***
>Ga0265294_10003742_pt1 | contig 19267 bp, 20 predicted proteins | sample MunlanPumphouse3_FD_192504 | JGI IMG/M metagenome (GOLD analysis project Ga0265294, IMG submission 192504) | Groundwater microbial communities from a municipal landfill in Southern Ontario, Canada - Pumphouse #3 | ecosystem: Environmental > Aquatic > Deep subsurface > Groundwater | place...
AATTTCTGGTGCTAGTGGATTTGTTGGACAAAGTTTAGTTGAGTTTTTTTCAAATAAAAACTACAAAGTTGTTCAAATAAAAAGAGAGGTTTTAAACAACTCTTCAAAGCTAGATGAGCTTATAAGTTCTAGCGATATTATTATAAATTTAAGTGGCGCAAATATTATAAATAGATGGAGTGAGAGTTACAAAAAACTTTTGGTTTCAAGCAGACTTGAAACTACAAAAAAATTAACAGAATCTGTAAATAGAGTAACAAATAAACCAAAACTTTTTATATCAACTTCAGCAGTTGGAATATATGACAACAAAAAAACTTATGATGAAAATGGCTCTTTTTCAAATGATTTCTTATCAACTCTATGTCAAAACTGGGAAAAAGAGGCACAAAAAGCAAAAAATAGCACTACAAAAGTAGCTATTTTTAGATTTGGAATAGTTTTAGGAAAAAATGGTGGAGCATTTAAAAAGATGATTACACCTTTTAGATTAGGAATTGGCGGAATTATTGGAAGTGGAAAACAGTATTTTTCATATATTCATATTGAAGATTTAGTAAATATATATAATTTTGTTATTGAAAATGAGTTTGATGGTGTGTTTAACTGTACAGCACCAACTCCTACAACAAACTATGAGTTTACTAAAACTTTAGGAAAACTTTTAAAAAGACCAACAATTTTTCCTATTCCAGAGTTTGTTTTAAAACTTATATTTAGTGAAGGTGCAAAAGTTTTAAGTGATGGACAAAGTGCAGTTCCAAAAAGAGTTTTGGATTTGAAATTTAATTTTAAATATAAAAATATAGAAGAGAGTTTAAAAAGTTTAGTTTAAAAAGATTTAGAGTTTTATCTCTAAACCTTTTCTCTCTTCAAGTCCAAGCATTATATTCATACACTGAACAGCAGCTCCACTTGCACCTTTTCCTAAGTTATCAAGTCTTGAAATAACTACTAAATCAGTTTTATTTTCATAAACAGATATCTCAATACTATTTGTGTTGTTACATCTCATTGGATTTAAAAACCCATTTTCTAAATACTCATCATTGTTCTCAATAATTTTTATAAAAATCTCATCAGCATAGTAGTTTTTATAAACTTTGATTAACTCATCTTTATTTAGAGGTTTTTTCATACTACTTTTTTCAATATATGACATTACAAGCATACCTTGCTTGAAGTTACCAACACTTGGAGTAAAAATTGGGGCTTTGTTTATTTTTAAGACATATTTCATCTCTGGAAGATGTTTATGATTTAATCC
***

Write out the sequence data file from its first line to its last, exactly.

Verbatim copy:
>Ga0265294_10003742_pt1 | contig 19267 bp, 20 predicted proteins | sample MunlanPumphouse3_FD_192504 | JGI IMG/M metagenome (GOLD analysis project Ga0265294, IMG submission 192504) | Groundwater microbial communities from a municipal landfill in Southern Ontario, Canada - Pumphouse #3 | ecosystem: Environmental > Aquatic > Deep subsurface > Groundwater | place...
AATTTCTGGTGCTAGTGGATTTGTTGGACAAAGTTTAGTTGAGTTTTTTTCAAATAAAAACTACAAAGTTGTTCAAATAAAAAGAGAGGTTTTAAACAACTCTTCAAAGCTAGATGAGCTTATAAGTTCTAGCGATATTATTATAAATTTAAGTGGCGCAAATATTATAAATAGATGGAGTGAGAGTTACAAAAAACTTTTGGTTTCAAGCAGACTTGAAACTACAAAAAAATTAACAGAATCTGTAAATAGAGTAACAAATAAACCAAAACTTTTTATATCAACTTCAGCAGTTGGAATATATGACAACAAAAAAACTTATGATGAAAATGGCTCTTTTTCAAATGATTTCTTATCAACTCTATGTCAAAACTGGGAAAAAGAGGCACAAAAAGCAAAAAATAGCACTACAAAAGTAGCTATTTTTAGATTTGGAATAGTTTTAGGAAAAAATGGTGGAGCATTTAAAAAGATGATTACACCTTTTAGATTAGGAATTGGCGGAATTATTGGAAGTGGAAAACAGTATTTTTCATATATTCATATTGAAGATTTAGTAAATATATATAATTTTGTTATTGAAAATGAGTTTGATGGTGTGTTTAACTGTACAGCACCAACTCCTACAACAAACTATGAGTTTACTAAAACTTTAGGAAAACTTTTAAAAAGACCAACAATTTTTCCTATTCCAGAGTTTGTTTTAAAACTTATATTTAGTGAAGGTGCAAAAGTTTTAAGTGATGGACAAAGTGCAGTTCCAAAAAGAGTTTTGGATTTGAAATTTAATTTTAAATATAAAAATATAGAAGAGAGTTTAAAAAGTTTAGTTTAAAAAGATTTAGAGTTTTATCTCTAAACCTTTTCTCTCTTCAAGTCCAAGCATTATATTCATACACTGAACAGCAGCTCCACTTGCACCTTTTCCTAAGTTATCAAGTCTTGAAATAACTACTAAATCAGTTTTATTTTCATAAACAGATATCTCAATACTATTTGTGTTGTTACATCTCATTGGATTTAAAAACCCATTTTCTAAATACTCATCATTGTTCTCAATAATTTTTATAAAAATCTCATCAGCATAGTAGTTTTTATAAACTTTGATTAACTCATCTTTATTTAGAGGTTTTTTCATACTACTTTTTTCAATATATGACATTACAAGCATACCTTGCTTGAAGTTACCAACACTTGGAGTAAAAATTGGGGCTTTGTTTATTTTTAAGACATATTTCATCTCTGGAAGATGTTTATGATTTAATCC